Wednesday, May 21, 2014

Rawhide Christmas (1961)

"...keep those doggies movin'...Rawhide!"  Thanks for the earworm, Frankie Laine.

I certainly can't go very far re-visiting classic Christmas TV episodes before I bump into a few westerns.  What are your favorite TV westerns?  The light-hearted fourth season episode, "Twenty-Five Santa Clauses,"  is a typical episode of Rawhide--one that includes the drovers stumbling across another individual who needs their help.   This time, Wishbone and Mushy meet up with a stranger in a Santa Claus suit, walking across the Texas prairie during the month of August.

Bateman is played by actor Ed Wynn.


After collapsing from heat exhaustion, Santa introduces himself as Bateman.  He was putting on the costume and wrapping gifts away from his family, when he got too far from the wagon and became lost.  He continues to explain that his adopted son Danny has been diagnosed with a terminal illness.  Bateman and his wife Mag have been traveling across the country to New York, hoping to get Danny medical treatments that may save his life.  Bateman and Mag have decided to celebrate Christmas early with Danny, knowing that they won't be able to afford medical treatments even if they do arrive in New York in time.


Bateman, Danny, and Mag (Anne Seymour) accept Wishbone's invitation to the cattlemen's camp.

Of course this sad story touches Wishbone and Mushy and they insist on helping Bateman and his wife.  The cattle men escort Bateman back to his wagon and look in on poor Danny.  Then Wishbone invites Bateman and his family to join him back at the camp where he and the other twenty five drivers would like to help by throwing Danny a Christmas party and giving him gifts.  Bateman, Mag, and Danny accept the generous invitation.


Though they've used Christmas to rip people off before, Mag begins to wonder if they should expose Danny to a happier, more inspiring holiday celebration.


Soon we learn this is all a ruse by Bateman, Mag--and even Danny.  This is a family that cons everyone they meet.  Although it is true that Bateman and Mag recently adopted Danny, the three of them survive by scheming and conning people to give them valuables.  In this con, Bateman is not only hoping for a few Christmas gifts from the twenty five cowboys--but he's also hoping to convince them to each donate at least one head of cattle to pay for the journey back to New York and for Danny's medical treatments.  However, Bateman plans to use the money from twenty five head of cattle to make the family flush for awhile.


Even Rowdy Yates (yes, that's Clint Eastwood!) is eager to help the dying boy celebrate one last Christmas.

Bateman's plan works.  When the cowboys meet Danny and his parents, they are filled with emotion and begin planning an elaborate Christmas party in August for the boy they believe is dying.  Although trail boss Gil Favor told the cowboys to move the herd across the river, those instructions are ignored so the men can prepare for Danny's Christmas.  Sure enough, a sudden rain storm swells the river and the cowboys are now stranded in the camp, unable to move the herd across the deep waters for several more days.  Though Favor is angry, the party plans move forward.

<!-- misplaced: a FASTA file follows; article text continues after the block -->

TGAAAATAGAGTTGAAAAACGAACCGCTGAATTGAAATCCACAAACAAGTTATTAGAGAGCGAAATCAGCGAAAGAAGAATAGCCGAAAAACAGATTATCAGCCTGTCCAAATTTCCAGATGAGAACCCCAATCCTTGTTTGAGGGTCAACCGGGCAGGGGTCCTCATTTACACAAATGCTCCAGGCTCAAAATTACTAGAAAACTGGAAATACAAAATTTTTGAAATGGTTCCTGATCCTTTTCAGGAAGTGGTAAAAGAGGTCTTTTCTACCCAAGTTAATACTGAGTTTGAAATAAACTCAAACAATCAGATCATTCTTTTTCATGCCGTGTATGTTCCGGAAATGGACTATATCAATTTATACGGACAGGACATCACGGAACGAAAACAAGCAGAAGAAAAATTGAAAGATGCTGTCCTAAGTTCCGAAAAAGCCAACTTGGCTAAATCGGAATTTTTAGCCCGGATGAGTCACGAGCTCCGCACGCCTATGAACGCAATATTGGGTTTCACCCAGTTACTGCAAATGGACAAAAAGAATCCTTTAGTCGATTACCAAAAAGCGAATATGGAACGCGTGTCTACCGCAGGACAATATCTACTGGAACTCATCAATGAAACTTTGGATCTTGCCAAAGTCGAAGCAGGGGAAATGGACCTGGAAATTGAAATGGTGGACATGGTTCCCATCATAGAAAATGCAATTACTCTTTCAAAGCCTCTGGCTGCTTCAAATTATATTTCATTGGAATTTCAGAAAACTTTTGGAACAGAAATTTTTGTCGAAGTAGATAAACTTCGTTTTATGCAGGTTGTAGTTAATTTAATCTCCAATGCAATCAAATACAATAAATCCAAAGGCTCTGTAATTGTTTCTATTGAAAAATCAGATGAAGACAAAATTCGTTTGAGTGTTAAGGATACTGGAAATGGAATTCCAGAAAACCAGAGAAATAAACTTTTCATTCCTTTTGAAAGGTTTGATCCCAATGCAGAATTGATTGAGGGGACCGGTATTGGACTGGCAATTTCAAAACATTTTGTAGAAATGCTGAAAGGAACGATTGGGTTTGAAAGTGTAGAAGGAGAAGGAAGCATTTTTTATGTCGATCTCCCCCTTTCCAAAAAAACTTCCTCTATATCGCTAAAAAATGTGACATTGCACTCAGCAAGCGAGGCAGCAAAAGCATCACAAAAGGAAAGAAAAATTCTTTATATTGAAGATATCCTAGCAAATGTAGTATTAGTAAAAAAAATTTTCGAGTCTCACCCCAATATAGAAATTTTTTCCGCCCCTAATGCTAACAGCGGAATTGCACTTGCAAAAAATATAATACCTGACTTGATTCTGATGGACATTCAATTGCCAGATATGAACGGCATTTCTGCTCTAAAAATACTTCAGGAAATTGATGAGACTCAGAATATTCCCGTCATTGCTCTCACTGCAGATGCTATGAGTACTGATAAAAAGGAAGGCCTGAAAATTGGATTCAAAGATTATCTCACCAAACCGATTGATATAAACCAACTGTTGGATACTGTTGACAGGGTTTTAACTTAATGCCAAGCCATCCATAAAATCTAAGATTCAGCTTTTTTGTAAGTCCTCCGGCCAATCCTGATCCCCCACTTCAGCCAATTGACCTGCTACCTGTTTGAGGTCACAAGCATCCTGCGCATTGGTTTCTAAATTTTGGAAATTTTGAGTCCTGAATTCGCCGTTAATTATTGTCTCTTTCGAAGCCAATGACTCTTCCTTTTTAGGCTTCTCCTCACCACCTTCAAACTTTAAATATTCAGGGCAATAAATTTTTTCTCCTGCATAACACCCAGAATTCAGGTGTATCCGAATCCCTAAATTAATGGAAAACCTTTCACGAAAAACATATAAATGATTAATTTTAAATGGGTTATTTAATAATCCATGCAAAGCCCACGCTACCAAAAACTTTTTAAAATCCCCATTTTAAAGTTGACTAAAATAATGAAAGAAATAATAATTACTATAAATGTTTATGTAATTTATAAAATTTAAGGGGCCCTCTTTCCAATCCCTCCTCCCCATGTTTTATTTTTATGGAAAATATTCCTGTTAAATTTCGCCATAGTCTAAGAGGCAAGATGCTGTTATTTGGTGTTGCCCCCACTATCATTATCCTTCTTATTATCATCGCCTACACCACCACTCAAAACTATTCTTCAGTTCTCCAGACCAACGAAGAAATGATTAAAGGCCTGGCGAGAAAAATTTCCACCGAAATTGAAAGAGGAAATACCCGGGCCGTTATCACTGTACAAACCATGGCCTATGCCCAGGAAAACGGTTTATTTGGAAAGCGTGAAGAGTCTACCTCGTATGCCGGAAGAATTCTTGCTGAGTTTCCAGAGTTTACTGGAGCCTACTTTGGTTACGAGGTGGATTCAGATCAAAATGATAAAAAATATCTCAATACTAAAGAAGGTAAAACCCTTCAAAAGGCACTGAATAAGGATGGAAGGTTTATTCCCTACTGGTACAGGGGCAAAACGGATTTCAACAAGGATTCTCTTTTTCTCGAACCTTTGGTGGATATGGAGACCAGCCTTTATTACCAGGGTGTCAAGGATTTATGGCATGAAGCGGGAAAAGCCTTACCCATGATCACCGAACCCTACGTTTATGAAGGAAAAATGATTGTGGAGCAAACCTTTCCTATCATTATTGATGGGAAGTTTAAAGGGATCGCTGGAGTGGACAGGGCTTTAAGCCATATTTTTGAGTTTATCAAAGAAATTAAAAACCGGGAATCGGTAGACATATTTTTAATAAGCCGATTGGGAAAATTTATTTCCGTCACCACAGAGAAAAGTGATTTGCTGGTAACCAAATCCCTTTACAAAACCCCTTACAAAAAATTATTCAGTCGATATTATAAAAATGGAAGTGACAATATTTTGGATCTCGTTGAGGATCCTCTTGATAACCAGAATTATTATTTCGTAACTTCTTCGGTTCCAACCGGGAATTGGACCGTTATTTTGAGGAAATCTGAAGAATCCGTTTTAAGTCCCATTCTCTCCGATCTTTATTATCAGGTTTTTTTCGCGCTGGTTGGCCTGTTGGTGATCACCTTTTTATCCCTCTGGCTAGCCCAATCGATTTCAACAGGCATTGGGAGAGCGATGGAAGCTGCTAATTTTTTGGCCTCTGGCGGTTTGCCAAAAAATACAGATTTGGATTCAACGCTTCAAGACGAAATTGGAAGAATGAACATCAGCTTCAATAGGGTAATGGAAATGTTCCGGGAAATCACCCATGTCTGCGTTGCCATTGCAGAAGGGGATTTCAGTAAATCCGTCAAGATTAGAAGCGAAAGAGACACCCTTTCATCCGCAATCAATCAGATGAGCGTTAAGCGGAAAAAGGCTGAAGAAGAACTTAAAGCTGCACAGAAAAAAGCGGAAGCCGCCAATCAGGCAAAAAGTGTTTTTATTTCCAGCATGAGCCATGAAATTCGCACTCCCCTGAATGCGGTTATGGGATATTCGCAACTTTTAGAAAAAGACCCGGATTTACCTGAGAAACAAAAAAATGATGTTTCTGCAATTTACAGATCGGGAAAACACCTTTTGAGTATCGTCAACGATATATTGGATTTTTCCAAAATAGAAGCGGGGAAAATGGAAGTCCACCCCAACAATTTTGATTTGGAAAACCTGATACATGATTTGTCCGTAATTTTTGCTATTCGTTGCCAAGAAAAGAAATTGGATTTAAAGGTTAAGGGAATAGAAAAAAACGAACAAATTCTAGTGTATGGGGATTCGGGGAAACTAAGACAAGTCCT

The cowboys enjoy Danny's company and his spirit--but Mag privately worries that if Danny pretends he's sick for too long that he may end up actually becoming sick.

Bateman is so pleased with himself that he gets a little greedy.  He mentions to Rowdy how beneficial it would be if someone was able to catch the wild stallion the cowboys can see off in the distance.  A wild stallion like that could be sold for a great deal of money--ensuring Danny would be able to afford the best medical treatments, guaranteeing his future health. 


In the foreground, Rowdy has fallen from the horse and is unable to move.

The doctor gives his unexpected diagnosis.

Rowdy really wants to help the young sick boy so he heads off alone with the dangerous task to catch the wild horse.  The next morning when Yates is still missing, the cowboys go looking for him--and he's injured!  He's fallen from the mustang and he needs the care of a doctor.  While the doctor is in the camp, he generously decides to look at poor, sick Danny--and Mag as well.  Now the cowboys learn the truth.  Rowdy will be fine if he takes it easy for awhile (phew!), Danny is as healthy as any other nine year-old boy, however Mag has a weak heart and isn't expected to live much longer.


The cowboys sing "O Come All Ye Faithful" and "Silent Night" around the decorated Christmas tree.

It's not Christmas unless Santa makes a visit, arriving on a wooden "sleigh" pulled by two "reindeer."

Bateman and the twenty five cowboys continue with the Christmas party in August as planned--this time, they are giving Mag one last celebration to make her happy.  This light-hearted story doesn't offer any punishment for Bateman and his con game--certainly losing his wife is painful enough.  The cattle drivers show their goodwill by offering Danny his first Christmas celebration, one with a family, and a glimpse of happiness he's never experienced before. 

Though the episode's story takes place in August, I've seen it broadcast on TV at Christmas time along with other yuletide episodes.  It certainly captures the holiday spirit.


Bateman and Mag decide to make the most of their remaining time together--and go straight with their young son Danny.


I'll be rolling out a few more blog posts on favorite Christmas episodes from TV westerns in the next couple of weeks.  Got a favorite of your own?


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